McClain’s 2019 death and his pleading words to police on body camera footage — “I’m an introvert, and I’m just different” — drew widespread attention after Floyd’s murder in Minneapolis set off global protests last year.

The local prosecutor declined to file charges against the three officers who confronted McClain, partly because an autopsy could not determine exactly how he died. However, a grand jury indicted the officers and two paramedics in September following an investigation by Attorney General Phil Weiser ordered by Gov. Jared Polis.

“No amount of money can change what happened or erase the pain and heartbreak experienced by the family over his loss,” Aurora City Manager Jim Twombly said in a news release. “This tragedy has greatly changed and shaped Aurora.”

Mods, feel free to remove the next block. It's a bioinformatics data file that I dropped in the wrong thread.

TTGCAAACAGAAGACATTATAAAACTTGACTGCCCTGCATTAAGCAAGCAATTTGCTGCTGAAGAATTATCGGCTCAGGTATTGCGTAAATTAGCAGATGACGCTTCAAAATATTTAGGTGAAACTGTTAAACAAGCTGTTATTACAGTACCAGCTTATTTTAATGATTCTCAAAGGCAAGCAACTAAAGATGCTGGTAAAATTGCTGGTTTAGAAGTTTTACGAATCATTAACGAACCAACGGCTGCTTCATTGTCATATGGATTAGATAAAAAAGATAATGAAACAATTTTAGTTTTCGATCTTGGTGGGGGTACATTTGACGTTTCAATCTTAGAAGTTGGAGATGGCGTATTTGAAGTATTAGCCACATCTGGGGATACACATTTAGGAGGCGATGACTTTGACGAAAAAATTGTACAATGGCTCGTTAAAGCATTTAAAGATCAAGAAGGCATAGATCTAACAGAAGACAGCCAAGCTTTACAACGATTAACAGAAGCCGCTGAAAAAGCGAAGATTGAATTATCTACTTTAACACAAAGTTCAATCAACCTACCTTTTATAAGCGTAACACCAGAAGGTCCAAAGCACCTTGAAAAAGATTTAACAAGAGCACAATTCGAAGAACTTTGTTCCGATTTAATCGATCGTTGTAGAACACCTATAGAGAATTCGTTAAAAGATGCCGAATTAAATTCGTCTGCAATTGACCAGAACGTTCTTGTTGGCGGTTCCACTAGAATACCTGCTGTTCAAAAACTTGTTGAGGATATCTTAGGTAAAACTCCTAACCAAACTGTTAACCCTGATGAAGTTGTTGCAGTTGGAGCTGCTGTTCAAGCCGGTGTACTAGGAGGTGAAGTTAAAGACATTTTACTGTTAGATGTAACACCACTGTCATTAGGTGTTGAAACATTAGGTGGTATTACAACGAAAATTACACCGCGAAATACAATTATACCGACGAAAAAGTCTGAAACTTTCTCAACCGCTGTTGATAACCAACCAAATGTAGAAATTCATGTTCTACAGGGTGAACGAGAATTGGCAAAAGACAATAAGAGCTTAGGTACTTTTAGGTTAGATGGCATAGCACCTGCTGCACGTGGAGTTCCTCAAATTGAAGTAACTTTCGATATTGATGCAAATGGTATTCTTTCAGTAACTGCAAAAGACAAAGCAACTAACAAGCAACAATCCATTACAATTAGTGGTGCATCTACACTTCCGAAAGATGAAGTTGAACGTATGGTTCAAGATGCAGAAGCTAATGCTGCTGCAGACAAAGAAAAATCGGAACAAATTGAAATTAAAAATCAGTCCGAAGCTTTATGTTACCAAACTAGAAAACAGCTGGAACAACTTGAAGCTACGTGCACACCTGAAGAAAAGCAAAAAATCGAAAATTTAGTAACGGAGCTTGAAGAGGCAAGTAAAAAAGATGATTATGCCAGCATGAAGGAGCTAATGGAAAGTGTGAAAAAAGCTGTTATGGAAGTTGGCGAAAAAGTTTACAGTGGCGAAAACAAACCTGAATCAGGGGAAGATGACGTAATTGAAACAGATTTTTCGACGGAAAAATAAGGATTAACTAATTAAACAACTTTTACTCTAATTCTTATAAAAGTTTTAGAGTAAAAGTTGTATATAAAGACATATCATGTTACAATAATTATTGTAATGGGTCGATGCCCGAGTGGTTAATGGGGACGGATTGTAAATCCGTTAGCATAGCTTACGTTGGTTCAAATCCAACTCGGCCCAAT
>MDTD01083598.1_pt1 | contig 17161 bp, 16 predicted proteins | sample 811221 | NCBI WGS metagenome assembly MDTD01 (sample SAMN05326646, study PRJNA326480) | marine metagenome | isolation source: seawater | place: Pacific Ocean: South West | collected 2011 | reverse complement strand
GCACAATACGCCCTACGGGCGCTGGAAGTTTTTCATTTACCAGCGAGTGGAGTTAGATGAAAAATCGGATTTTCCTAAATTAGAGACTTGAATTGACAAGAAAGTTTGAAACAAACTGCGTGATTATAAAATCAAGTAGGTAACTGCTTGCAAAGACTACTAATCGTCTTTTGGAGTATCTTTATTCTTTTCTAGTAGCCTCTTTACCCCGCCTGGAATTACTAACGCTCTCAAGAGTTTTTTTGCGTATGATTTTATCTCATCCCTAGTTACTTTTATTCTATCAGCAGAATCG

Twombly and other city officials called the settlement an important step in restoring community trust, saying McClain’s death has led the city to take a hard look at its policies.

“There is nothing that can rectify the loss of Elijah McClain and the suffering his loved ones have endured,” Aurora Police Chief Vanessa Wilson said in the news release. “I am committed to learning from this tragedy.”

The lawsuit alleged the extreme force officers used against McClain and his struggle to survive it dramatically increased the amount of lactic acid in his system, leading to his death, possibly along with the large dose of the sedative ketamine he was given.